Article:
The head of the U.S. Defense Department’s F-35 fighter jet program said he will probably allow pilots and maintainers to manually override the aircraft’s automatic logistics system in some situations.
The Autonomic Logistics Information System, or ALIS (pronounced “Alice”), determines whether the plane is safe to fly. The system has notoriously recommended grounding functioning aircraft — against the recommendations of pilots and maintainers — due in part to faulty parts numbers listed in its database, officials said in a recent segment on the CBS News program, “60 Minutes.”
The rigidity of the technology invited comparisons not to the friendly robot R2-D2 of the “Star Wars” movies, but to the more menacing machine HAL 9000 of the sci-fi flick, “2001: A Space Odyssey.” It was something deliberately built into the system under the assumption that ALIS was always going to function properly.
“When we first put the airplanes out there, we told operators and maintainers, ‘You can never override ALIS. Ever,’” Air Force Lt. Gen. Christopher Bogdan, who manages the F-35 program, said during a conference on the defense budget Tuesday at the Newseum in Washington, D.C. The event was hosted by Credit Suisse and McAleese & Associates, a Sterling, Va.-based consulting group.
“Well guess what?” he added. “ALIS doesn’t always work right and it is not the font of all knowledge about the airplane because I got maintainers out there who fix the airplane, I’ve got pilots who go out and pre-fly the airplane, and everyone in the enterprise thinks the airplane is ready to go except ALIS.”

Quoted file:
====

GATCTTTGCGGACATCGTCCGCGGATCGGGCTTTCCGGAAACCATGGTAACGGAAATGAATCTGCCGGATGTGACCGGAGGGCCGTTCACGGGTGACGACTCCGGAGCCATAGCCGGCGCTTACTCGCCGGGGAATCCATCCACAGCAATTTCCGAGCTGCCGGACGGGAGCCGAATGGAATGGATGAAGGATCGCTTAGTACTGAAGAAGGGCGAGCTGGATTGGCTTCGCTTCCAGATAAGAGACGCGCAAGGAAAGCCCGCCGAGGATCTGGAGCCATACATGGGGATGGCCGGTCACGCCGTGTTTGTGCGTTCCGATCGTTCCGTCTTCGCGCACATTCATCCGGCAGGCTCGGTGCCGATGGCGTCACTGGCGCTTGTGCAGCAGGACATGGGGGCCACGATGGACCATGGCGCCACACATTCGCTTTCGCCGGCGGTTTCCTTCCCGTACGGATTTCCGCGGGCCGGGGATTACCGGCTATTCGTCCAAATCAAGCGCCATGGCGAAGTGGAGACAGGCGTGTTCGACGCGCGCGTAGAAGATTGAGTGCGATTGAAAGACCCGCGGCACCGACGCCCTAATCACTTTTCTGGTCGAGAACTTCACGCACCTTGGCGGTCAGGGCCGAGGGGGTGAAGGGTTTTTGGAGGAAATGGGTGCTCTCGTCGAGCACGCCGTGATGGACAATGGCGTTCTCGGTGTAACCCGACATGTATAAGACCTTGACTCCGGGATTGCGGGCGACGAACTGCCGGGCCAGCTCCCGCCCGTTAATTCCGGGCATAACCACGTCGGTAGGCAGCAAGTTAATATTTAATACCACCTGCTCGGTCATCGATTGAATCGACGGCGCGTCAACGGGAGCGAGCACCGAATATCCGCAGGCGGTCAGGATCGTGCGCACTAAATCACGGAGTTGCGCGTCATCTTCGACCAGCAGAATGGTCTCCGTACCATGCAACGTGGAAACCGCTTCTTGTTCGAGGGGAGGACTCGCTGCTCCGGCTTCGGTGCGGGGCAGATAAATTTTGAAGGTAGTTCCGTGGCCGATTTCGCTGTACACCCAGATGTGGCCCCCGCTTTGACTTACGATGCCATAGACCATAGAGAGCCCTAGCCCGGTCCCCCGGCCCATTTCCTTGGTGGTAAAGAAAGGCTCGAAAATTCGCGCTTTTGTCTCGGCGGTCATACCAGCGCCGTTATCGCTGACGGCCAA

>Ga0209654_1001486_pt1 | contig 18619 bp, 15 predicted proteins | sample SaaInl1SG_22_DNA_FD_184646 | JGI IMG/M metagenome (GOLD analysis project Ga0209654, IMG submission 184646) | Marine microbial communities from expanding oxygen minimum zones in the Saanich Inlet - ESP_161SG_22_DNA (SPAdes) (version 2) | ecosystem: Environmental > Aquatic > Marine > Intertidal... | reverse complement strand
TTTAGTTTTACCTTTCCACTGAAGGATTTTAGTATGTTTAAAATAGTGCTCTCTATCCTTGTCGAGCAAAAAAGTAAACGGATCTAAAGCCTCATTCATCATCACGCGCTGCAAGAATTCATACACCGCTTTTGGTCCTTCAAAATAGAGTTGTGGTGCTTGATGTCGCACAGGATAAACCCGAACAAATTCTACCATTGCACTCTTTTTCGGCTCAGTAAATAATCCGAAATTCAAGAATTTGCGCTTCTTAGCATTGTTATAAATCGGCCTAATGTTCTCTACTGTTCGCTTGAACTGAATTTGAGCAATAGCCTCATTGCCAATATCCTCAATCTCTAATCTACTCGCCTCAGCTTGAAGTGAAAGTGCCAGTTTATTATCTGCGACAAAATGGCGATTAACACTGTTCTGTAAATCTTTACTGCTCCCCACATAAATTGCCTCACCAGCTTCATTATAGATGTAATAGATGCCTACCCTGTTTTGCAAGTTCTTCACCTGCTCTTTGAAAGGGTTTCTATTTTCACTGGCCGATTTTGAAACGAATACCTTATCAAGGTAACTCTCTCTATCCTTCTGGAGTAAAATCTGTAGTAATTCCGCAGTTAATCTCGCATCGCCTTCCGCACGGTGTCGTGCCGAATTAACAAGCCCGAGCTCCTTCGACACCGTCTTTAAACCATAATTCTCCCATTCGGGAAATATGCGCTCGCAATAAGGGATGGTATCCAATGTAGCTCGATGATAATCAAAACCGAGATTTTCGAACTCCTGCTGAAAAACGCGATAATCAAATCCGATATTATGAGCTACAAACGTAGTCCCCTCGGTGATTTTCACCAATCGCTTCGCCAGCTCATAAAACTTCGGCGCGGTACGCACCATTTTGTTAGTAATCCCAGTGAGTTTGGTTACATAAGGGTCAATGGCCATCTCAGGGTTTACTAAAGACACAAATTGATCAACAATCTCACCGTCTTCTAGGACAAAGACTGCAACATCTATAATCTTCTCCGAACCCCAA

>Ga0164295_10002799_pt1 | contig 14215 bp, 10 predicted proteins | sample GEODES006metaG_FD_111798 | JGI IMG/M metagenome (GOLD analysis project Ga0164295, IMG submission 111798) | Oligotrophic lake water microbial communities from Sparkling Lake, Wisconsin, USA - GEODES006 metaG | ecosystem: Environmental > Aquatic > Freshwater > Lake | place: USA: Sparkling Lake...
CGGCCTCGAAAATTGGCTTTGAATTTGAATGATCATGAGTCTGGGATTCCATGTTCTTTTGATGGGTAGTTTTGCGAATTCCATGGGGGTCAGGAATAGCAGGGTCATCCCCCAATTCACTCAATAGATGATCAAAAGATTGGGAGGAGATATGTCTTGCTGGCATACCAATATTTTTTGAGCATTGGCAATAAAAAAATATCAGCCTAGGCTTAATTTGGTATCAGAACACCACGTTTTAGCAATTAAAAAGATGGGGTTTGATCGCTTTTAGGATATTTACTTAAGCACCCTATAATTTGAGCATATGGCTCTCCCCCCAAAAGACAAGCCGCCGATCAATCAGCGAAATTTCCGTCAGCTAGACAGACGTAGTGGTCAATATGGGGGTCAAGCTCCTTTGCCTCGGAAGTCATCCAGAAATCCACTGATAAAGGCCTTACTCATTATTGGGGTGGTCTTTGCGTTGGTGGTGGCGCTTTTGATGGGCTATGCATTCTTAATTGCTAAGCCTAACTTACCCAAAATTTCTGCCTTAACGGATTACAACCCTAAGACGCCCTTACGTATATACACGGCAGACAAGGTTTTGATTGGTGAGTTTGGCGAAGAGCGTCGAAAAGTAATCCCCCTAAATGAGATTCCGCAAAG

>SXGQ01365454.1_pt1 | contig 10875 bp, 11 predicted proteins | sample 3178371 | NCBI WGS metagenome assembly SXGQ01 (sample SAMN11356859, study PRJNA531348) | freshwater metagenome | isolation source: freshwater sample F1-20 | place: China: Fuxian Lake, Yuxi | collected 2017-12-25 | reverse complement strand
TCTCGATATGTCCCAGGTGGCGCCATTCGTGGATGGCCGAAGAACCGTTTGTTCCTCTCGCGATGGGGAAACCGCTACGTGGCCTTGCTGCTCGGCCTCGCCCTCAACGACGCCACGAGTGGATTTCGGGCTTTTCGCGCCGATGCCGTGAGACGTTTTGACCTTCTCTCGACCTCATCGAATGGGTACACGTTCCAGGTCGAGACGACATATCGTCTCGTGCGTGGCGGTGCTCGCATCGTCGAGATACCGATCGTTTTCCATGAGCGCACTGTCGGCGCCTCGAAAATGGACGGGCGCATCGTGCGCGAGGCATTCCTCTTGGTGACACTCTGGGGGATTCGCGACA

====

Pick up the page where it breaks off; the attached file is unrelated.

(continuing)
Bogdan asked, “Do we need to start doing that? Yeah.” He added, “We can’t do that wholesale, but we need to do that in a measured way.”
His comments echoed those made by Marine Corps Lt. Gen. Robert Schmidle. “We need to have the ability to override the algorithms that are built into that system to determine whether an aircraft is safe to fly or not,” he said during the television segment. “I didn’t design ALIS. I didn’t develop ALIS. I’m trying to do everything I can to make ALIS work for us.”
The system within the past two weeks received a software update that should help to fix some of the previous problems, Bogdan said. He was confident of the upgrade and encouraged attendees to check in with maintainers directly to see how it’s performing. “This time we actually took a step forward and didn’t take a step back,” he said of the computer fix.
Even so, Bogdan acknowledged the system is “way behind” where it needs to be at this stage of the program.
The F-35 Joint Strike Fighter program is the Pentagon’s most expensive acquisition effort, estimated last year to cost $391 billion to develop and build a total of 2,457 F-35 Lightning IIs. The fifth-generation, single-engine jet is made by Lockheed Martin Corp. and designed to replace such aircraft as the F-16, A-10, F/A-18 and AV-8B.
The helmet-mounted display, which receives data from the plane’s radar, cameras and antennae, “is doing OK” — good enough to warrant canceling the development of an alternative helmet, Bogdan said.
The testing of fusing sensor data into the F-35 computer from other platforms — F-22, ground radar, satellites — will begin in 2015, Bogdan said. Such so-called multi-function fusion “is a hard thing to do” and is an area of risk, he said.
While he said he remains concerned over recent cracking to the bulkhead of the F-35B model — the subject of a recent test report — Bogdan said it likely stemmed from a previous decision to change the material to aluminum from titanium to reduce the weight of the aircraft.
That version of the plane is for the Marine Corps and needs to be light enough to land like a helicopter aboard amphibious ships and other naval vessels.